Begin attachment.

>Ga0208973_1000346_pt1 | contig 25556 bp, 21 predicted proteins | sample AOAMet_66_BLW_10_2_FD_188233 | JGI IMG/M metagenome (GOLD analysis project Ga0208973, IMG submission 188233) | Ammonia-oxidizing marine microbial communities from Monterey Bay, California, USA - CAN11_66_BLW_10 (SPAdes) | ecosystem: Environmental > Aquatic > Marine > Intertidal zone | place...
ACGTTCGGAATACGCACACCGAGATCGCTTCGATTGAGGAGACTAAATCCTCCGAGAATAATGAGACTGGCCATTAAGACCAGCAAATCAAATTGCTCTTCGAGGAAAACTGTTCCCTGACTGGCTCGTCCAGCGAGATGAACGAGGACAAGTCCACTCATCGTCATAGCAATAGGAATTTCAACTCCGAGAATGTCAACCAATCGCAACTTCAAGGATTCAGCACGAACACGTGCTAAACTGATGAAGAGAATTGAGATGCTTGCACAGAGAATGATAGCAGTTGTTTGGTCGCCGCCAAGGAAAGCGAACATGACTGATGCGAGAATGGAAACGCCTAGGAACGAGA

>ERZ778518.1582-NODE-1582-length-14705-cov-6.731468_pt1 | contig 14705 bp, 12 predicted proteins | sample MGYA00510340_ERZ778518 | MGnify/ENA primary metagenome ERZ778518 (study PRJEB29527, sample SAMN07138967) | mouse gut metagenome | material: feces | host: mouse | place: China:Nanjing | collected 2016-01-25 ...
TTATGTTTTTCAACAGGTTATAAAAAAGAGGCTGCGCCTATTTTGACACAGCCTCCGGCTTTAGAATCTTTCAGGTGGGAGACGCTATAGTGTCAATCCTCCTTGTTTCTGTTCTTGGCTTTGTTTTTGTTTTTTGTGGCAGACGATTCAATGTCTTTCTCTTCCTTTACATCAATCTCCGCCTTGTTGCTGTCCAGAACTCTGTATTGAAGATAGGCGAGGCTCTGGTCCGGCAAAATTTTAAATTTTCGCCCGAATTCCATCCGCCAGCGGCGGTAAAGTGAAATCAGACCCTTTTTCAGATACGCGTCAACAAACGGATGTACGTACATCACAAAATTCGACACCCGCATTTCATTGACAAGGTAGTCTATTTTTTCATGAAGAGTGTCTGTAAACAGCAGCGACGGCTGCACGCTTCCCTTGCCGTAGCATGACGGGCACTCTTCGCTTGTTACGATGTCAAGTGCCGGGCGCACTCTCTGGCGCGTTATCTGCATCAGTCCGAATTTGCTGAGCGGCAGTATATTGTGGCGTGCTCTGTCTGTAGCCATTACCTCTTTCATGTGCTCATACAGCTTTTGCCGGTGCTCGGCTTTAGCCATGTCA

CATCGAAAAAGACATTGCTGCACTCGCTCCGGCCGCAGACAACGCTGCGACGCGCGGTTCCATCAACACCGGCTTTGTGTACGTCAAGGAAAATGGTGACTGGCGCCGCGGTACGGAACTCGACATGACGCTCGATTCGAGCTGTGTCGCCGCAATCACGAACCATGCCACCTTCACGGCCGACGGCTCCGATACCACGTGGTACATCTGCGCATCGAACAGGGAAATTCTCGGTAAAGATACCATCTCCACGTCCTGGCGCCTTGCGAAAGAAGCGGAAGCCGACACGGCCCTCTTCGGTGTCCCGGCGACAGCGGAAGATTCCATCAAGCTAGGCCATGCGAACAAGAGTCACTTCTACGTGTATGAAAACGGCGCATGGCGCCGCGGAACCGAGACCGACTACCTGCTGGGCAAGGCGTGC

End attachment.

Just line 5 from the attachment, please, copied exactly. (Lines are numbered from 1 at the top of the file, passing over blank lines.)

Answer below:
CATCGAAAAAGACATTGCTGCACTCGCTCCGGCCGCAGACAACGCTGCGACGCGCGGTTCCATCAACACCGGCTTTGTGTACGTCAAGGAAAATGGTGACTGGCGCCGCGGTACGGAACTCGACATGACGCTCGATTCGAGCTGTGTCGCCGCAATCACGAACCATGCCACCTTCACGGCCGACGGCTCCGATACCACGTGGTACATCTGCGCATCGAACAGGGAAATTCTCGGTAAAGATACCATCTCCACGTCCTGGCGCCTTGCGAAAGAAGCGGAAGCCGACACGGCCCTCTTCGGTGTCCCGGCGACAGCGGAAGATTCCATCAAGCTAGGCCATGCGAACAAGAGTCACTTCTACGTGTATGAAAACGGCGCATGGCGCCGCGGAACCGAGACCGACTACCTGCTGGGCAAGGCGTGC